On February 3, 2008, Joe Page was shot on a porch by uninvited guests to a Super Bowl party he was attending. He was flown to Fairfax Hospital and died four days later.
His mother, Debbie Page-Maples, said that her memories of seeing Joe’s friends standing in the hallway during his time in the hospital left an impression on her.
“After he died, I knew I had to do something to honor him, and all of these young people who had come into our lives,” Maples said.
That summer, she started The Joe 15 Team, a community service and charity organization that gathered members at Manassas Park Middle School Tuesday night to celebrate the newest of four awards: The 2011 Virginia Education Association’s Fritz Turner Award for Human Relations and Civil Rights.
The team, named after Joe and his favorite number 15, has a total of five branches at: Brentsville District High School, Stonewall Jackson High School, Stonewall Middle School, Manassas Park Middle School and Manassas Christian School.
“Your team exemplifies what’s best in you,” Bonnie Klakowicz, president of the Prince William Education Association’s board of directors, told students gathered at the middle school. “Being a member of this team has given you a very big advantage in the rest of your life.”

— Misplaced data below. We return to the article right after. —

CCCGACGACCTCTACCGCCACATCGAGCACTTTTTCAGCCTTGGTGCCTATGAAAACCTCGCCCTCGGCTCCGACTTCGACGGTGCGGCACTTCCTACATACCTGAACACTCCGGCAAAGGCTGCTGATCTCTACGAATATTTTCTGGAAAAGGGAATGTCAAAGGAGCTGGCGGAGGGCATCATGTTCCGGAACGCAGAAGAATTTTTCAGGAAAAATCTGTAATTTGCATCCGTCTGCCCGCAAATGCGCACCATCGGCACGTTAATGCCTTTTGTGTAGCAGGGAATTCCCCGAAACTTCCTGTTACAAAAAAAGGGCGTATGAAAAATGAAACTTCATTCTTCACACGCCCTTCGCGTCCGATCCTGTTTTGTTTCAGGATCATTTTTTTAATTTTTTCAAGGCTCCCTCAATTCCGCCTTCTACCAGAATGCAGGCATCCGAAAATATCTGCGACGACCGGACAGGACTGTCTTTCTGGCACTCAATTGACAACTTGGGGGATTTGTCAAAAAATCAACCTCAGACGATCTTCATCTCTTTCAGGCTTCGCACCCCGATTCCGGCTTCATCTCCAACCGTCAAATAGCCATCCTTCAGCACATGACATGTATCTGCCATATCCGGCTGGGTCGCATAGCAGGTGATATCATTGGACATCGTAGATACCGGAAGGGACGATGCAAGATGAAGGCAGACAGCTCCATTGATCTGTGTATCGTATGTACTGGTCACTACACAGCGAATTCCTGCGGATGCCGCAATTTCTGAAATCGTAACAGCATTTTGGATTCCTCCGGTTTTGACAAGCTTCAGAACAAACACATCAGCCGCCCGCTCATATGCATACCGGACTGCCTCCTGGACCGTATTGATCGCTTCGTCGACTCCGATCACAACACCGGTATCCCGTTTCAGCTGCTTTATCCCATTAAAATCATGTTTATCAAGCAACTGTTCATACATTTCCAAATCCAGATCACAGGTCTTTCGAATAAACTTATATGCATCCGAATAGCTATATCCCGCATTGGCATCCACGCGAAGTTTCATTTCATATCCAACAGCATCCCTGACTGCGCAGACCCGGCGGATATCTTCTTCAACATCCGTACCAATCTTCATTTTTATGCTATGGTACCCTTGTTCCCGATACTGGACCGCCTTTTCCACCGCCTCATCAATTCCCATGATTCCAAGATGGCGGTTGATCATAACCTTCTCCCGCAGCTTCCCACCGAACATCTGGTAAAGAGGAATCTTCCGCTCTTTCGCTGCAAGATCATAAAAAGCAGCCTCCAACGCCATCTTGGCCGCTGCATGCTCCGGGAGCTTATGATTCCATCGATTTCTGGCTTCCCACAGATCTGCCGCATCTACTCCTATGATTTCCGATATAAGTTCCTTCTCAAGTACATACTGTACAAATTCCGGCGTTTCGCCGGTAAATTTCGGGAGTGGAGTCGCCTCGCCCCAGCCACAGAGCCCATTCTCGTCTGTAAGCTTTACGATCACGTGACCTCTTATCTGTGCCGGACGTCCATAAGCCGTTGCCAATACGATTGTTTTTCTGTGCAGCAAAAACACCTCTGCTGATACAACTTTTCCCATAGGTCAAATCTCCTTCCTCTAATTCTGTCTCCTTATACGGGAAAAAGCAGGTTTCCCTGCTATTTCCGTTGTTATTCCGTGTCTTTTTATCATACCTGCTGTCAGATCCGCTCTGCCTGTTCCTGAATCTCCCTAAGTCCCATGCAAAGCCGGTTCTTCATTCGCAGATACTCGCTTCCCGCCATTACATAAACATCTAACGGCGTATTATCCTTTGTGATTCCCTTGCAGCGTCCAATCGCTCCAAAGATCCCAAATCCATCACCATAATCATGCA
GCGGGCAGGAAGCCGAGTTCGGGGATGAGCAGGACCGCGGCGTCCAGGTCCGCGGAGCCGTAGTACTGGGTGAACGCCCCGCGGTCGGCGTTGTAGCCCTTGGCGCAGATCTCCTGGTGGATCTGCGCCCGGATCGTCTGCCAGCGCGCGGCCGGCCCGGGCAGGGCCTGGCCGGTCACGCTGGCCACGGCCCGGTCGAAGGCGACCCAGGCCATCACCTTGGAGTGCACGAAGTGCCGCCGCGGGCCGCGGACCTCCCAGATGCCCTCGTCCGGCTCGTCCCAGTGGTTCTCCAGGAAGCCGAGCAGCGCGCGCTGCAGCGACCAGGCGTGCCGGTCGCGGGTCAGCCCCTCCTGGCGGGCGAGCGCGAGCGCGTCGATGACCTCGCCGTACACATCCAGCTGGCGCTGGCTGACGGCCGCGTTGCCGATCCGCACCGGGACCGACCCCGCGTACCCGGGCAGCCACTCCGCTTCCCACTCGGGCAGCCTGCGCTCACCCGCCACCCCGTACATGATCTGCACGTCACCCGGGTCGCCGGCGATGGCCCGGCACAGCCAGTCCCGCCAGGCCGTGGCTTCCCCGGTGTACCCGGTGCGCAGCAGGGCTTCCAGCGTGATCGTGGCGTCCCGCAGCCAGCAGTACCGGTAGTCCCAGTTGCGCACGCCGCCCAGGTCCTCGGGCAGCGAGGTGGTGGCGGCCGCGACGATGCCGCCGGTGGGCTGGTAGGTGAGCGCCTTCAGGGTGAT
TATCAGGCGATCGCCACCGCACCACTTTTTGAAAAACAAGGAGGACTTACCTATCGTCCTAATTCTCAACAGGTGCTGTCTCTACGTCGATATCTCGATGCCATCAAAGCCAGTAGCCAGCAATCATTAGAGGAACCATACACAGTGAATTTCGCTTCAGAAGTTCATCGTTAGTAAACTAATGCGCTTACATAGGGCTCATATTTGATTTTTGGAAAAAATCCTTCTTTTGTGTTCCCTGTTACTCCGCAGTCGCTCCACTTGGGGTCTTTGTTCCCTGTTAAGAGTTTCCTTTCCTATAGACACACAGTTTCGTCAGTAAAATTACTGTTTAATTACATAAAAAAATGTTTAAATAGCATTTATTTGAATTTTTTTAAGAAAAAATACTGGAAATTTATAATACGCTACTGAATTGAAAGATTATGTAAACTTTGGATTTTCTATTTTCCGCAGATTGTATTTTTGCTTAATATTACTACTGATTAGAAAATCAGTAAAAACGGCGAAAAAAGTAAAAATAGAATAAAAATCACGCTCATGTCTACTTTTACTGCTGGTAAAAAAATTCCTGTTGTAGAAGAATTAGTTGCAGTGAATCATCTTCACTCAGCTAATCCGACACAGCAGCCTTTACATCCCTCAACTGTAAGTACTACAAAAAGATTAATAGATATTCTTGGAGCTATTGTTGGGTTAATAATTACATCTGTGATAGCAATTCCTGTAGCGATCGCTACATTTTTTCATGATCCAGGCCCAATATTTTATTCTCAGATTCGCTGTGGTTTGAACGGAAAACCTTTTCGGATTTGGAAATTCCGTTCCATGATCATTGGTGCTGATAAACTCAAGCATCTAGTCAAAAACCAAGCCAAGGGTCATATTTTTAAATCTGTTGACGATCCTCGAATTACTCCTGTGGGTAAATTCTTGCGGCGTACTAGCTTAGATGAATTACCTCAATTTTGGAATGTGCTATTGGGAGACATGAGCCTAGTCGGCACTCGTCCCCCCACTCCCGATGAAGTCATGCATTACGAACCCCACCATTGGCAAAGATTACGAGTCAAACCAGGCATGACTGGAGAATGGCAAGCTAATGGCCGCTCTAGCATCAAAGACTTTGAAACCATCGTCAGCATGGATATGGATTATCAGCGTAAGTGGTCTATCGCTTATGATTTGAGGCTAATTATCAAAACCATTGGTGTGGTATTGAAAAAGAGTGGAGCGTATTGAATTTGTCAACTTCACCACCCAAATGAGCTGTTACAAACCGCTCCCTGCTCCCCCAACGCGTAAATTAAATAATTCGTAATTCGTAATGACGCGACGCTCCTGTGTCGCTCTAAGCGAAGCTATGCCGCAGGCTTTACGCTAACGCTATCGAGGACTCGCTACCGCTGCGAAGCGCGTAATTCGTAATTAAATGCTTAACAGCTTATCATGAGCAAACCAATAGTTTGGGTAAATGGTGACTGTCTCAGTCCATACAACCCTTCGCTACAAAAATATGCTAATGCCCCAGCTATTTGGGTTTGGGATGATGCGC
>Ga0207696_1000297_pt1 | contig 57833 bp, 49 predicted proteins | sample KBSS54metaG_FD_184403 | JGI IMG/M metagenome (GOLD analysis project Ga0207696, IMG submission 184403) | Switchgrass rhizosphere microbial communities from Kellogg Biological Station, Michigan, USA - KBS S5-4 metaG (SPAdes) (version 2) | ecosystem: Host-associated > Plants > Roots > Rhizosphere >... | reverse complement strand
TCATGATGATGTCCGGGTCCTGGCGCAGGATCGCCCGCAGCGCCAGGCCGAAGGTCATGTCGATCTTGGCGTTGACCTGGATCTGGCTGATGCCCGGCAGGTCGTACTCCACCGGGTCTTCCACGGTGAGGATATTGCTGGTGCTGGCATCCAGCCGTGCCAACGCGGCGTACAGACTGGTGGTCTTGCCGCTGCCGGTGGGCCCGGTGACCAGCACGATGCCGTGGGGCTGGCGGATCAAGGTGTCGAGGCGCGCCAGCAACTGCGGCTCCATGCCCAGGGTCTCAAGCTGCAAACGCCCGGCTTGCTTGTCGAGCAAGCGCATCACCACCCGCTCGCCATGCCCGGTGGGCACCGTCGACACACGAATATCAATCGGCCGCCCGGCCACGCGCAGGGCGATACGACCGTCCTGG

The ceremony was held for students who were unable to go to Roanoke earlier in the year to receive the award from the Virginia Education Association.
The teams work with several organizations in the community, including senior centers, Securing Emergency Resources through Volunteer Efforts (SERVE), the Red Cross and Prince William Juvenile Detention Center.
Joe 15 Team has won three other awards: The 2010 Agnes L. Colgan Award for Community Service from the Prince William County Chamber of Commerce, the 2009 Volunteer of the Year award from SERVE and the 2011 Governor’s Outstanding Community Organization Award.
“It’s been very surprising,” Maples said. “We do a lot of work. We got a lot of people involved, and I like to think that we help a lot of people.”
The team was started at Stonewall Jackson High School, where Page graduated.
“I knew Joe personally,” Stonewall junior Shilo Stewart said. “I joined knowing what the actual meaning of the team was.”
Since the organization began in 2008, Stewart has worked at SERVE with children and Wii bowled with residents of the Fairmont, an independent senior living community.
“We beat them, but we tried our best to help them,” Stewart said.
Manassas Park Middle School’s branch of Joe 15 Team had almost 60 members join since it was formed in October 2010, and is one of the largest organizations in the school, according to its sponsor, science, history and social studies teacher Mary Morgan.
“Students were more than enthusiastic,” Morgan said. “It surpassed my expectations.”
Morgan said they were looking to expand the organization to the high school level in the coming school year.
The team visits the Catton Merchant House monthly in Manassas, and has planted flowers, helped run bingo, made Valentine’s Day cards and sung Christmas carols, said 12 year-old Brendan Kelly, a team member.
The Joe 15 Team has a Adopt-a-Highway clean-up project on June 18 and its monthly meeting at Manassas Church of the Brethren on Nokesville Road. at 6 p.m.